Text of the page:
Exposure to air pollution in mother’s womb may have an impact on the cardiovascular system of the foetus.
Researchers from Rutgers University in the U.S. exposed pregnant rats to nanosized titanium dioxide aerosols — a surrogate for particles found in typical air pollution — and found an impact on the foetal systemic vascular function. The findings are worrisome, say, experts, especially in India, which is home to the world’s most polluted cities.
The study, published in Cardiovascular Toxicology, said that moderate vascular dysfunction was associated with a single maternal exposure to nanosized titanium dioxide aerosols. “These results provide evidence that exposure early in gestation (gestational day 4) will have a significant impact on the foetal systemic vascular function.”
Phoebe Stapleton, assistant professor, Rutgers Ernest Mario School of Pharmacy and a faculty member at Rutgers Environmental and Occupational Health Sciences Institute, in a press statement said the findings suggest that pregnant women, women of child-bearing years who may be pregnant, and those undergoing fertility treatments should avoid areas known for high air pollution or stay inside on high-smog days to reduce their exposure. “Pregnant women should also consider monitoring their indoor air quality,” she said.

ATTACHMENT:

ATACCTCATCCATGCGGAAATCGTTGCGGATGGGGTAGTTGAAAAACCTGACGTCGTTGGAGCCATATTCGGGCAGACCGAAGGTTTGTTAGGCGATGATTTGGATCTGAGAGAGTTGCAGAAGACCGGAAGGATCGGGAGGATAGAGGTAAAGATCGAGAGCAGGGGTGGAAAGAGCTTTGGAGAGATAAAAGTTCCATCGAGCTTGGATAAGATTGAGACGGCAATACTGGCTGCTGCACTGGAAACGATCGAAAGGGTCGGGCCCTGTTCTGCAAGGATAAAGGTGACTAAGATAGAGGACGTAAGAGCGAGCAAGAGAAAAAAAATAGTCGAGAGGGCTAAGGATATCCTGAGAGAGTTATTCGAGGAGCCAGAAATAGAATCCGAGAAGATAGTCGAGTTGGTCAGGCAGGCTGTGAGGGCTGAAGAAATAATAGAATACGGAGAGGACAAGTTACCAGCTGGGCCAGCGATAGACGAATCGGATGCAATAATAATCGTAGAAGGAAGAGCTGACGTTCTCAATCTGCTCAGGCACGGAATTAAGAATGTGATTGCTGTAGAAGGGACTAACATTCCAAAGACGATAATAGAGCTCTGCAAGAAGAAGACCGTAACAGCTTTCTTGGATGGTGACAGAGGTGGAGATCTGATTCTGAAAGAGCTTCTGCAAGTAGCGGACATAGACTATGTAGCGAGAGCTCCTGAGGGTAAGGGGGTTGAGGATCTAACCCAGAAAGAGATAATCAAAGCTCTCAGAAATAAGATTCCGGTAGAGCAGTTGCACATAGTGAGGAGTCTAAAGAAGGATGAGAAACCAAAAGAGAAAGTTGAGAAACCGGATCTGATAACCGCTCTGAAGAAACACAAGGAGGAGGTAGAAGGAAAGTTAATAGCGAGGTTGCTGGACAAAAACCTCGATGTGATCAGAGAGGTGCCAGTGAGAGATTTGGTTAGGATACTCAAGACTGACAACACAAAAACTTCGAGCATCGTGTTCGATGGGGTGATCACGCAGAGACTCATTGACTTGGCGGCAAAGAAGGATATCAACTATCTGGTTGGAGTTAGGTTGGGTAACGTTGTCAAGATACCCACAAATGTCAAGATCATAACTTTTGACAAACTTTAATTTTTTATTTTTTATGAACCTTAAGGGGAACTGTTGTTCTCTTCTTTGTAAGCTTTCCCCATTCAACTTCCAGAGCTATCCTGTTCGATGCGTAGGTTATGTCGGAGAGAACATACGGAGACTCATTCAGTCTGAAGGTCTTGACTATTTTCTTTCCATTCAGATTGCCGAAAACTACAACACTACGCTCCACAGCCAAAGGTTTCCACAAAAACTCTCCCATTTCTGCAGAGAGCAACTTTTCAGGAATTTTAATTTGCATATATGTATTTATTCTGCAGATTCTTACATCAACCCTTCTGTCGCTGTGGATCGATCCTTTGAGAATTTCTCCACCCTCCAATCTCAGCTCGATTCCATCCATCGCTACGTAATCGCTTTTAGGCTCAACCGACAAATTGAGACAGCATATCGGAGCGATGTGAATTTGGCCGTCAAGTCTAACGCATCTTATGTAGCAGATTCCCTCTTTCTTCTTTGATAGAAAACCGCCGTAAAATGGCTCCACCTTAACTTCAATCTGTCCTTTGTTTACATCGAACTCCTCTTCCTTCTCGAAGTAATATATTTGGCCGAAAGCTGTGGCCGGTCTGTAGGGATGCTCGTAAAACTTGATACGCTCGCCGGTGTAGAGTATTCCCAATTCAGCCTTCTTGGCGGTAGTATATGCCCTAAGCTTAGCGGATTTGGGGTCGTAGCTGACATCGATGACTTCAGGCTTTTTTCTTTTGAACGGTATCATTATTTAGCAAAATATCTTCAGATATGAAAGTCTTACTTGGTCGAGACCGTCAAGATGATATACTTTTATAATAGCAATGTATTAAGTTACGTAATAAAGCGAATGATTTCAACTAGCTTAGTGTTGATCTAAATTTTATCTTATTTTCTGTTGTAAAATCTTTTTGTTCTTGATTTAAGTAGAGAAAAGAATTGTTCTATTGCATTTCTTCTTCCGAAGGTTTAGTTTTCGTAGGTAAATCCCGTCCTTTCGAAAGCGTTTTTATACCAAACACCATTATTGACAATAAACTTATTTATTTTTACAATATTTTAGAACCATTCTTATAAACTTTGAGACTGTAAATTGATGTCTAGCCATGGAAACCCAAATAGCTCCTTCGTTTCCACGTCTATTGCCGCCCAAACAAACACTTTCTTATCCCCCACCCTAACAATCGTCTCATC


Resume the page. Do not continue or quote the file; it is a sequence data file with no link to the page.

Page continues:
The Rutgers researchers found that exposures to pollutants early in gestation significantly impact a foetus’s circulatory system, specifically the main artery and the umbilical vein. Later exposure has the most impact on foetal size since the restricted blood flow from the mother deprives the foetus of nutrients in this final stage.
A 2018 World Health Organization report had said that certain inhaled or ingested pollutants that are small enough to penetrate the alveolar wall, including ultra-fine particulate matter and heavy metals, can enter the bloodstream of pregnant women and can then cross the placental barrier and reach the foetus, affecting growth and development by a variety of mechanisms.